Alfie Kohn is a critic of education’s fixation (in some countries) on grades and test scores.
In a 2010 article entitled “How to Create Nonreaders” he argued
When parents ask, “What did you do in school today?”, kids often respond, “Nothing.” Howard Gardner pointed out that they’re probably right, because “typically school is done to students.” This sort of enforced passivity is particularly characteristic of classrooms where students are excluded from any role in shaping the curriculum, where they’re on the receiving end of lectures and questions, assignments and assessments. One result is a conspicuous absence of critical, creative thinking—something that (irony alert!) the most controlling teachers are likely to blame on the students themselves, who are said to be irresponsible, unmotivated, apathetic, immature, and so on. But the fact is that kids learn to make good decisions by making decisions, not by following directions.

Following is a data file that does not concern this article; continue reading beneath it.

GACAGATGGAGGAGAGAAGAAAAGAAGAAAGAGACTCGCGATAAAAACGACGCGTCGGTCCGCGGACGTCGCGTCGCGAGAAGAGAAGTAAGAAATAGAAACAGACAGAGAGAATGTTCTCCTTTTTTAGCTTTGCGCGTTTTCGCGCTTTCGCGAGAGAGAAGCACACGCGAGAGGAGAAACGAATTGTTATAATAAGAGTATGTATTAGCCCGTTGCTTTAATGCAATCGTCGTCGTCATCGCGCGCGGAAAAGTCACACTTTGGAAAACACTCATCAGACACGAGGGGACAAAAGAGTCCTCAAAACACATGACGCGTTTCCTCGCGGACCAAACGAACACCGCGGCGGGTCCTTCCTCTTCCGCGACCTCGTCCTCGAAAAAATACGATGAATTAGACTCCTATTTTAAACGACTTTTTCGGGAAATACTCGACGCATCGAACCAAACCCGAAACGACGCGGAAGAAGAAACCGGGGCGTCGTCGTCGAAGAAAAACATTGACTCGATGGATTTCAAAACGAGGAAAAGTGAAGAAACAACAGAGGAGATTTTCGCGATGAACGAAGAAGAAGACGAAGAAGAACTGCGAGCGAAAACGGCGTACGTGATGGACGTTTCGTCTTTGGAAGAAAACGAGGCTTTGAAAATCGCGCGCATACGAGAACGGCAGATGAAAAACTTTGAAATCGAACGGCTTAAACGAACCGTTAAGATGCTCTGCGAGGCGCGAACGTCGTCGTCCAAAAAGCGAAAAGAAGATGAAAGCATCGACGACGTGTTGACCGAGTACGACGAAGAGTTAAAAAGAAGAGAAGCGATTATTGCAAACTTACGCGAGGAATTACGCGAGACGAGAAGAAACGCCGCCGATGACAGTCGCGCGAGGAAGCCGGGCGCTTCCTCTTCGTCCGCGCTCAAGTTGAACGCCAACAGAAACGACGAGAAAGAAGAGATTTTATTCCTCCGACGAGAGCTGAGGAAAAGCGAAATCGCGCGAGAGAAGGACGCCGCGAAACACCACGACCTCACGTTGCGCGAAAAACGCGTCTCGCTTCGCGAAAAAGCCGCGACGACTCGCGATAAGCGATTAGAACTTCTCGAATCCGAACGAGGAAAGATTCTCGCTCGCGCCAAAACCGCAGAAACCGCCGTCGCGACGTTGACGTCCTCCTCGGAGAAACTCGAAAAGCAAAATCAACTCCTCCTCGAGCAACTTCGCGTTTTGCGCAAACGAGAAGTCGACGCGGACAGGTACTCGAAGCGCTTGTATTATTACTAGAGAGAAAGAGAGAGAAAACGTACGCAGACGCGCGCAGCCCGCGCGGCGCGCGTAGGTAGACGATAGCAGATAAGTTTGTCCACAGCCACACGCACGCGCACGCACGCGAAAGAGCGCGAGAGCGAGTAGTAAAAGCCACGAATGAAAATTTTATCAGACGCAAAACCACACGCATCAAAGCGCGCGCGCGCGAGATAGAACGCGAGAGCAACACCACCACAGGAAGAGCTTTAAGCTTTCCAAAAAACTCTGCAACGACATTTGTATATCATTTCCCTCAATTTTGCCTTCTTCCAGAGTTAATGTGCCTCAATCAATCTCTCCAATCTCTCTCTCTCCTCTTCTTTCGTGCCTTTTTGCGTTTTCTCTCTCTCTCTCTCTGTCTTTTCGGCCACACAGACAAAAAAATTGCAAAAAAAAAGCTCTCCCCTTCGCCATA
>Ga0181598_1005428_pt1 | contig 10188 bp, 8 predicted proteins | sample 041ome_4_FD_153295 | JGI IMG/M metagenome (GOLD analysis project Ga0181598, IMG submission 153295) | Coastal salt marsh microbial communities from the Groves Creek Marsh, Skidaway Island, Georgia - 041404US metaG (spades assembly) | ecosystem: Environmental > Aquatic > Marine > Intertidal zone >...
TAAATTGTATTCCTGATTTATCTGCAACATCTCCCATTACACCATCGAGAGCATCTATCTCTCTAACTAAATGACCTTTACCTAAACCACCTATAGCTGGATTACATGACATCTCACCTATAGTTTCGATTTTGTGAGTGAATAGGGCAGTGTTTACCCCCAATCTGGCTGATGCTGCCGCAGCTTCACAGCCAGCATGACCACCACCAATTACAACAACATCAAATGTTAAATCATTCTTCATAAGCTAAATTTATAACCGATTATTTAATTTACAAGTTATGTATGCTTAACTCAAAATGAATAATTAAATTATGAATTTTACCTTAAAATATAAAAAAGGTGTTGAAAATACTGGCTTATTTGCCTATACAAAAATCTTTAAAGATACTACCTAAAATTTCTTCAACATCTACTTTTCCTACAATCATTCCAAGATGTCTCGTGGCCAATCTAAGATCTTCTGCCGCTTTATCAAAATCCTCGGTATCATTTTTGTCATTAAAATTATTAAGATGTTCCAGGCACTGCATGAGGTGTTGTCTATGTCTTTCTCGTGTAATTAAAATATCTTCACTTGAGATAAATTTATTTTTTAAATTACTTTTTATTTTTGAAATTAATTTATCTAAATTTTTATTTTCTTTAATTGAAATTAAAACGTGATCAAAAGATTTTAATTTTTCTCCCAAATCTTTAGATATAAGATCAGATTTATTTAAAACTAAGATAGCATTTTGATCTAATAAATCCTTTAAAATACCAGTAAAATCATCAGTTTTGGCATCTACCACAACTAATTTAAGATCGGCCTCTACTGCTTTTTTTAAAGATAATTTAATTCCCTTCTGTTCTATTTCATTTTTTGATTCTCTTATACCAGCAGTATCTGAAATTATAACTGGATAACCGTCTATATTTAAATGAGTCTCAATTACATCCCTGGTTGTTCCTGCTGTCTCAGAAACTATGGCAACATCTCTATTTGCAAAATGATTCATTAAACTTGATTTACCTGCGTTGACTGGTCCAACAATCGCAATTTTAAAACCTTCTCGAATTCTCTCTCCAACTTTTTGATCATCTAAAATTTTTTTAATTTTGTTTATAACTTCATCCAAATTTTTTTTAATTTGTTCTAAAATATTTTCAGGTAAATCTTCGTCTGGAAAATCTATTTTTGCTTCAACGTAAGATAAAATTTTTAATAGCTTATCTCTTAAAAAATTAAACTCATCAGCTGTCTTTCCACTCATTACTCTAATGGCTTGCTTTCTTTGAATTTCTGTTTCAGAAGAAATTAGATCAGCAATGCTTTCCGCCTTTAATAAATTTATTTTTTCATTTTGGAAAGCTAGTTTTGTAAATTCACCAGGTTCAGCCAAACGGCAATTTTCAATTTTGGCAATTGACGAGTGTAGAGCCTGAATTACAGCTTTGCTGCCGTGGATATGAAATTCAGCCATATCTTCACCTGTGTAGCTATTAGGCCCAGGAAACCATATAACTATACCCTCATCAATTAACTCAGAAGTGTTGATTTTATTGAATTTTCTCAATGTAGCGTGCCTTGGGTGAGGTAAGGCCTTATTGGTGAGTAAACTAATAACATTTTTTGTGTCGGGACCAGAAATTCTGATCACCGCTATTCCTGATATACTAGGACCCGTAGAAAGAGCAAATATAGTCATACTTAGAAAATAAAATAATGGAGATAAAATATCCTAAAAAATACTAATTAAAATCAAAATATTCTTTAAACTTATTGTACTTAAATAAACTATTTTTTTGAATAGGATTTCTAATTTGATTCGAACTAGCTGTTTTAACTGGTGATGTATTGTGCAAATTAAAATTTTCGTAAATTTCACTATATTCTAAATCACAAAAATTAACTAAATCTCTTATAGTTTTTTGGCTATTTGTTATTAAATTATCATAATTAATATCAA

Learn by doing. It’s as true for decision-making as it is for any challenging task.
Of course, it’s not possible to practice all forms of decision-making just by making the decisions. Some decisions have big, irreversible consequences. This is why modeling and simulation are important tools in the decision-makers arsenal. Michael Schrage’s book, “Serious Play”, describes how we can generate memories of future events (scenarios) to enhance our ability to make decisions in response to complex, fast-moving situations.
Decision-making is a lifelong adventure. Improving it, as with so many skills, shouldn’t stop with school.